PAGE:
4. Our habit of being sure of facts caused me to bother with a dictionary.
  5. A family habit of returning a thing to its place enabled me to find the dictionary.
  6. A habit of working alphabetically caused me to turn to the front of that huge book.

Imagine life without habits!

How difficult it would have been for me to benefit from the experience had I not had all those habits! Oh, the drill, supplied by faithful adults, that formed them in me!

The sad thing is that some children who lack faithful training might be learning to hate exercise instead of fearing atrophy. We have many such children living among us, these days—lacking drill in good habits—and this loss causes many problems. They never reap any benefit from life’s normal experiences. They become abnormal.

And we have to make up for their loss all around us.

Our children do not have to be among them, though. The home is the perfect environment for instilling good habits.

Let’s do it!


More tomorrow.

(Photo credit: Wikipedia)


I Like All Words

One wordWords are wonderful. We need them to get the huge things in our minds out onto small things like paper. I like paper, too, and pencils and other small things that capture huge things.

Yes, I like all words. Even words that tell of bad things, like tornado —what an amazing word that is, rolling around in the mouth before it can get out, reminding of tortuous torment and torture—a perfect word!

I like teensy words that tell of teensy things. Think of chick“. The shortest short vowel with that clipped /k/ ending. So perfect . . . .

I like open-ended words that can change in meaning according to how we say them. Take no for example. Short and sweet and full of amazing meaning. When stated with strength it imparts an imperativeness that communicates authority and a sort of “final answer” fortress.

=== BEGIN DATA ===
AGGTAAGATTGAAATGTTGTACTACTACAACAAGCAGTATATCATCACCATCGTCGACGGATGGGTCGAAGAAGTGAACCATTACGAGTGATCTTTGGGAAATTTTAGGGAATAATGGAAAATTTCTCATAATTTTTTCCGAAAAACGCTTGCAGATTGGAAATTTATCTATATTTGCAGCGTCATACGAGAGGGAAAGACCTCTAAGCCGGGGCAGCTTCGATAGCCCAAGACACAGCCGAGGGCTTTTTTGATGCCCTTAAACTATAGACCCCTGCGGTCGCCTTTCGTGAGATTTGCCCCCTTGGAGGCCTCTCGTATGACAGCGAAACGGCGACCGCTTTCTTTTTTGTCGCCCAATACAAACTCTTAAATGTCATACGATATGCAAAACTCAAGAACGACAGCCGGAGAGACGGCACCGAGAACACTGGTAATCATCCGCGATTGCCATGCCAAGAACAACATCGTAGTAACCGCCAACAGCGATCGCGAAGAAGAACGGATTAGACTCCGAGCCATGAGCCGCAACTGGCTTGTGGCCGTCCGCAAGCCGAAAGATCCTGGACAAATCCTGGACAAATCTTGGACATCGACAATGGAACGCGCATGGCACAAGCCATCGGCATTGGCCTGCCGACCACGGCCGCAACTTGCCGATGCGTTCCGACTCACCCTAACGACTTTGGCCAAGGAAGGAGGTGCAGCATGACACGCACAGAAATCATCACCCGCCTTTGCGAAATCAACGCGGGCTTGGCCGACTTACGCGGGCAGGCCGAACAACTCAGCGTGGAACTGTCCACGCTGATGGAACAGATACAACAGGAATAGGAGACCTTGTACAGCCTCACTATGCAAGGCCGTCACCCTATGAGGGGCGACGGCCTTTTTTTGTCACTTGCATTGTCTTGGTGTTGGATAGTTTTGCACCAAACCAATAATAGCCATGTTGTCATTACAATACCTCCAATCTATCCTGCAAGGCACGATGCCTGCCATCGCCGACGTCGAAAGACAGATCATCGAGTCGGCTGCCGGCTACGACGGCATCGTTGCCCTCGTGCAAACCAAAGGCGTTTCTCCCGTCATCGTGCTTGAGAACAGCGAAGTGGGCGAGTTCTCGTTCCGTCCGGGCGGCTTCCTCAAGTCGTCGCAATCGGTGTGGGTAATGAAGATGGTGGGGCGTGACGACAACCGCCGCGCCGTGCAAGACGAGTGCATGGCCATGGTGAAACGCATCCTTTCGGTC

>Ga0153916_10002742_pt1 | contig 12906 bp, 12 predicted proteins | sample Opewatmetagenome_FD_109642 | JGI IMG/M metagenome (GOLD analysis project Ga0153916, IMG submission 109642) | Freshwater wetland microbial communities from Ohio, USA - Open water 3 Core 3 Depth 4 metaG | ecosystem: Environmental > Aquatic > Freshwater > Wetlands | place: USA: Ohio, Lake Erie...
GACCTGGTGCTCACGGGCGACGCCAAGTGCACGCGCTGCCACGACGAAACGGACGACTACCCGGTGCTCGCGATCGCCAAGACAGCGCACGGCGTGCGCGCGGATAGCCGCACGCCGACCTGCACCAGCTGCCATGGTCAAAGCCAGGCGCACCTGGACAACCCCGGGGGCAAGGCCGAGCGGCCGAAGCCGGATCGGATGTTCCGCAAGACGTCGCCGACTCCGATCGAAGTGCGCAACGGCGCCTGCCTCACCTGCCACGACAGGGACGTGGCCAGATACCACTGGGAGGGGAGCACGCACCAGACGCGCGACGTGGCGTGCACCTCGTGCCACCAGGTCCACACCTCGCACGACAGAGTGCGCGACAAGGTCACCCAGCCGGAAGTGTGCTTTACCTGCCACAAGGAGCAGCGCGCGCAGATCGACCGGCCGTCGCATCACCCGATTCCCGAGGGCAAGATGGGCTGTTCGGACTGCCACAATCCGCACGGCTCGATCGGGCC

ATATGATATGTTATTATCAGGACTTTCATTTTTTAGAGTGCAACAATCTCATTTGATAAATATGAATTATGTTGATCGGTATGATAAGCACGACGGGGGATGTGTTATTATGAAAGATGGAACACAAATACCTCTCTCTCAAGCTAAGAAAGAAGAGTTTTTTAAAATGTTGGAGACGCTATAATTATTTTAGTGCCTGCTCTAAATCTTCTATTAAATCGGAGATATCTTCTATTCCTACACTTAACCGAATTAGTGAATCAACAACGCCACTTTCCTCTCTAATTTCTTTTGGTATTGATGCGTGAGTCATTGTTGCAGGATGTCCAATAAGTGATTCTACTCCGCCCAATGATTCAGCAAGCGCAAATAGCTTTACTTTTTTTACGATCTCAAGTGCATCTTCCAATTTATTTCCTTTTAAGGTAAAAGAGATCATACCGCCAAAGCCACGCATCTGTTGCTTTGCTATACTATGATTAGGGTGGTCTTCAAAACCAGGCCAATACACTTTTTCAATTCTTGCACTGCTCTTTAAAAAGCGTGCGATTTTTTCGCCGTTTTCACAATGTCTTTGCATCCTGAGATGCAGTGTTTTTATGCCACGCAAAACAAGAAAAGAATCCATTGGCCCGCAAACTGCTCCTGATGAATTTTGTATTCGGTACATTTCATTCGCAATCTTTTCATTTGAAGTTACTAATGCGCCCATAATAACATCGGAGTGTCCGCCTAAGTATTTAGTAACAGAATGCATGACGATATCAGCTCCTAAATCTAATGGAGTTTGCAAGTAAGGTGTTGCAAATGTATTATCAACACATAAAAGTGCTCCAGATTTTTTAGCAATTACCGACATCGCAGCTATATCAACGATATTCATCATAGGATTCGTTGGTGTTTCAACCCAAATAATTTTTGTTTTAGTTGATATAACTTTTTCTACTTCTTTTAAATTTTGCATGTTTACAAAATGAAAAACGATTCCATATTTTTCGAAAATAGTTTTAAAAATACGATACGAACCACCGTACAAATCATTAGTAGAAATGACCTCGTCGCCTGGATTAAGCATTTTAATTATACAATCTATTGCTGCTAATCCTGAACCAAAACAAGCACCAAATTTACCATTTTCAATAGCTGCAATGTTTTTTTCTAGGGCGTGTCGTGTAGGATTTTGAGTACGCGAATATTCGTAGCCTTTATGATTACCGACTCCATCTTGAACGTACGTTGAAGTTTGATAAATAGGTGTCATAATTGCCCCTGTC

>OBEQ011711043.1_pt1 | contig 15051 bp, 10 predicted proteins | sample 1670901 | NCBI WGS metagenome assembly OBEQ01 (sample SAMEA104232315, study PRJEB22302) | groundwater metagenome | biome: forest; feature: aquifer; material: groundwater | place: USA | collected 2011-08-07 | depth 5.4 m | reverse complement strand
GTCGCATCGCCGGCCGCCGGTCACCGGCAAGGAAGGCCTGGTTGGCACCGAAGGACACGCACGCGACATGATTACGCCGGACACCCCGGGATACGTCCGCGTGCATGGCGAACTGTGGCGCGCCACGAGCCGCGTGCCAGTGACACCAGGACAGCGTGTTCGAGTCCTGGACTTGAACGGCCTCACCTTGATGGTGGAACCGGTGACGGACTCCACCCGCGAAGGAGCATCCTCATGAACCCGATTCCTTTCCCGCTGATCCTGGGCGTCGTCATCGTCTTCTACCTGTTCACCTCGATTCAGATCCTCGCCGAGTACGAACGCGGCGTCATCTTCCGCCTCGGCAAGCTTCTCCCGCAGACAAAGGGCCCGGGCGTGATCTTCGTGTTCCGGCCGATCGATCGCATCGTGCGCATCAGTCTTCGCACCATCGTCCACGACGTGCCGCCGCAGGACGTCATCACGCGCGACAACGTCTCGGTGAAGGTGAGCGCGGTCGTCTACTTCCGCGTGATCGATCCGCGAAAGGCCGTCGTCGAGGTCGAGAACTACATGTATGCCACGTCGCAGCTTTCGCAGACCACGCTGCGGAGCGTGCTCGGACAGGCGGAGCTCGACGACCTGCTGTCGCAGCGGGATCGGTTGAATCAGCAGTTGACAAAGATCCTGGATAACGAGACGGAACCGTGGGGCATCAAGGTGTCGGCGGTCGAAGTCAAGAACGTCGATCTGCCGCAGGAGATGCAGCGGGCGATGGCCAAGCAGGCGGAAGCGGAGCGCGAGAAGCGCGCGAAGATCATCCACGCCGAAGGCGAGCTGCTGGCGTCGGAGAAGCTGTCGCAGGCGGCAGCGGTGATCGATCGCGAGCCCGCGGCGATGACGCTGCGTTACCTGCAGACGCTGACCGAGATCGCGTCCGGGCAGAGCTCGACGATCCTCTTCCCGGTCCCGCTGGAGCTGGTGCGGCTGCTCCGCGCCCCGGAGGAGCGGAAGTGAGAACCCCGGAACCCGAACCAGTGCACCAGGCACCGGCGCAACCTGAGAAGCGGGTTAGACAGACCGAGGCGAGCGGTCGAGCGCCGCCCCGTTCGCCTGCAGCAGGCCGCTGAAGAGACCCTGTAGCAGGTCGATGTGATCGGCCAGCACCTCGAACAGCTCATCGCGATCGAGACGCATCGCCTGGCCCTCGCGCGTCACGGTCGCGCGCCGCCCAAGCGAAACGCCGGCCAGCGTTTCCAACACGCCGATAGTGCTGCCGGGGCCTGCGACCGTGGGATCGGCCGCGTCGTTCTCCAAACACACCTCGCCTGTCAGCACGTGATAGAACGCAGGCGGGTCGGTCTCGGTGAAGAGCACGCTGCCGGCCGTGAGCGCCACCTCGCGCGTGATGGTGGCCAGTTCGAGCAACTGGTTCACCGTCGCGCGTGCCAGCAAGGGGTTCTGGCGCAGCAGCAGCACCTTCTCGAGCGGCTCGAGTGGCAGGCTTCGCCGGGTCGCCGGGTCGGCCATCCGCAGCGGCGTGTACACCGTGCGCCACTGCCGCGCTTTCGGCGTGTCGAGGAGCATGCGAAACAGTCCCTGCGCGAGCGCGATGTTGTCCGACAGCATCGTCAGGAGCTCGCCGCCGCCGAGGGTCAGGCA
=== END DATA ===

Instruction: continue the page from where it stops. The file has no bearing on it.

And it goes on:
When screamed by a female voice, “NO-O-O-O-O!” it causes adrenaline to course through the veins of every hearer.

Great word!

Or consider that little scamp of a word: “if”. Heh heh.

Yes, I like all words.

They told me I have to pick out only one, though. January beckons and the new rage is to pick a word, any word, that will get its picker through the next year.

I don’t really like this new game. It reminds me of celebrity adoption. Everyone’s got a new word they never had before, one that will become a source of some amazement. Almost braggy, and about what?

I picked a word?

Actually, I’m thinking about how all the other really wonderful words are feeling left out, about now, since they do not express grand character traits or describe a multitude of to-do lists in one syllable. “Weed.” One word, one sentence, conveying broken fingernails, aching back, burnt shoulders, frozen knee joints, and another go for tomorrow.

Gives me goose bumps to think of it.

No, I don’t really believe in all this word picking.

So it’s really embarrassing for me to realize words are coming to me.

It’s not like when I’m writing. When I’m writing, and often when I’m not, words sort of float by my consciousness for the fun of it, for me to consider, a bit like a marquee sign I can mentally click on, any time I choose, and have fun considering derivations, true meanings, possible alternate spellings, misuses, etc.

It’s how I breathe.

No, this is more like when a bird flies over and leaves a calling card on your nose.

I’ve gotten a word.

Nuts. Didn’t want one. Sighs.

This happened last year and I actually liked the word and had fun proclaiming it throughout the land. Everyone was picking grandiose words of achievement, direction, authority, etc.; making me tired just to think of all the things everyone else would be doing during 2014. And I really am pretty sure I “got” a word, that it landed on me from the sky, and I liked it.

It was: “less”.

And I loved it and I actually achieved it. Perfect. I blogged less, shopped less, argued less—all the things that wore me out were just “less” and I think it did me a lot of good. I became contemplative, thankful, and rested.

I even ate less. Yay.

And really, a year of it was a little much. I mean, I dusted less. So you can imagine.

However, 2015 approaches and no one else is tired of the game, yet. We’re still passing this football around. She sighs. Okay. I have to admit it, here:

I got another word.

I did not want another word.

But it gets worse than that.

I think I got two. Nuts.

You see, while I was at a retreat this past September, there was this sort of river of blue fabric from which we could pick (as if it were a real river) a rock (an actual rock) to take home. On the bottom of the rock was painted a word. The word was supposed to be from God to give me direction or bless me or something, and as you can figure, I didn’t want one. So I sort of sneaked around during the word-picking section of the session and escaped.